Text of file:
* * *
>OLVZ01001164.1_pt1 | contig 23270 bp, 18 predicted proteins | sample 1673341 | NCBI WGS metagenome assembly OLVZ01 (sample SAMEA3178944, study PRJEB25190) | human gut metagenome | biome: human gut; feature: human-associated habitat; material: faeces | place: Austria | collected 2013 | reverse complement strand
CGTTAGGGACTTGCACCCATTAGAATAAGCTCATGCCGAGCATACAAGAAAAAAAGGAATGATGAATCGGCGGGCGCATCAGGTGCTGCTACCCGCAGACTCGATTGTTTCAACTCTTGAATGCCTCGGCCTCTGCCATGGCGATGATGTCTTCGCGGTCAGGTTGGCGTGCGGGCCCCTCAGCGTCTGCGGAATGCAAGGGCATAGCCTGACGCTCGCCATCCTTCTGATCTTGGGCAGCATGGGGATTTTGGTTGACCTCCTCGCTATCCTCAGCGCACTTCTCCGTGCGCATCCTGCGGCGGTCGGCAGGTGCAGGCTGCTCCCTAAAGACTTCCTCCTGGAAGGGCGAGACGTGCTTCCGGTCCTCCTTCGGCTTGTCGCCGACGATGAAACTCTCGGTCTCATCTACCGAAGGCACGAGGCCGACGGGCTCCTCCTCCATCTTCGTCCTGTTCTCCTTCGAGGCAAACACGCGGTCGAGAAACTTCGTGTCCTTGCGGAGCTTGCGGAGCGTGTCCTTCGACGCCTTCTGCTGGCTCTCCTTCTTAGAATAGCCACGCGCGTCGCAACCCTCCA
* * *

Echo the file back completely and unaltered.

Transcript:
>OLVZ01001164.1_pt1 | contig 23270 bp, 18 predicted proteins | sample 1673341 | NCBI WGS metagenome assembly OLVZ01 (sample SAMEA3178944, study PRJEB25190) | human gut metagenome | biome: human gut; feature: human-associated habitat; material: faeces | place: Austria | collected 2013 | reverse complement strand
CGTTAGGGACTTGCACCCATTAGAATAAGCTCATGCCGAGCATACAAGAAAAAAAGGAATGATGAATCGGCGGGCGCATCAGGTGCTGCTACCCGCAGACTCGATTGTTTCAACTCTTGAATGCCTCGGCCTCTGCCATGGCGATGATGTCTTCGCGGTCAGGTTGGCGTGCGGGCCCCTCAGCGTCTGCGGAATGCAAGGGCATAGCCTGACGCTCGCCATCCTTCTGATCTTGGGCAGCATGGGGATTTTGGTTGACCTCCTCGCTATCCTCAGCGCACTTCTCCGTGCGCATCCTGCGGCGGTCGGCAGGTGCAGGCTGCTCCCTAAAGACTTCCTCCTGGAAGGGCGAGACGTGCTTCCGGTCCTCCTTCGGCTTGTCGCCGACGATGAAACTCTCGGTCTCATCTACCGAAGGCACGAGGCCGACGGGCTCCTCCTCCATCTTCGTCCTGTTCTCCTTCGAGGCAAACACGCGGTCGAGAAACTTCGTGTCCTTGCGGAGCTTGCGGAGCGTGTCCTTCGACGCCTTCTGCTGGCTCTCCTTCTTAGAATAGCCACGCGCGTCGCAACCCTCCA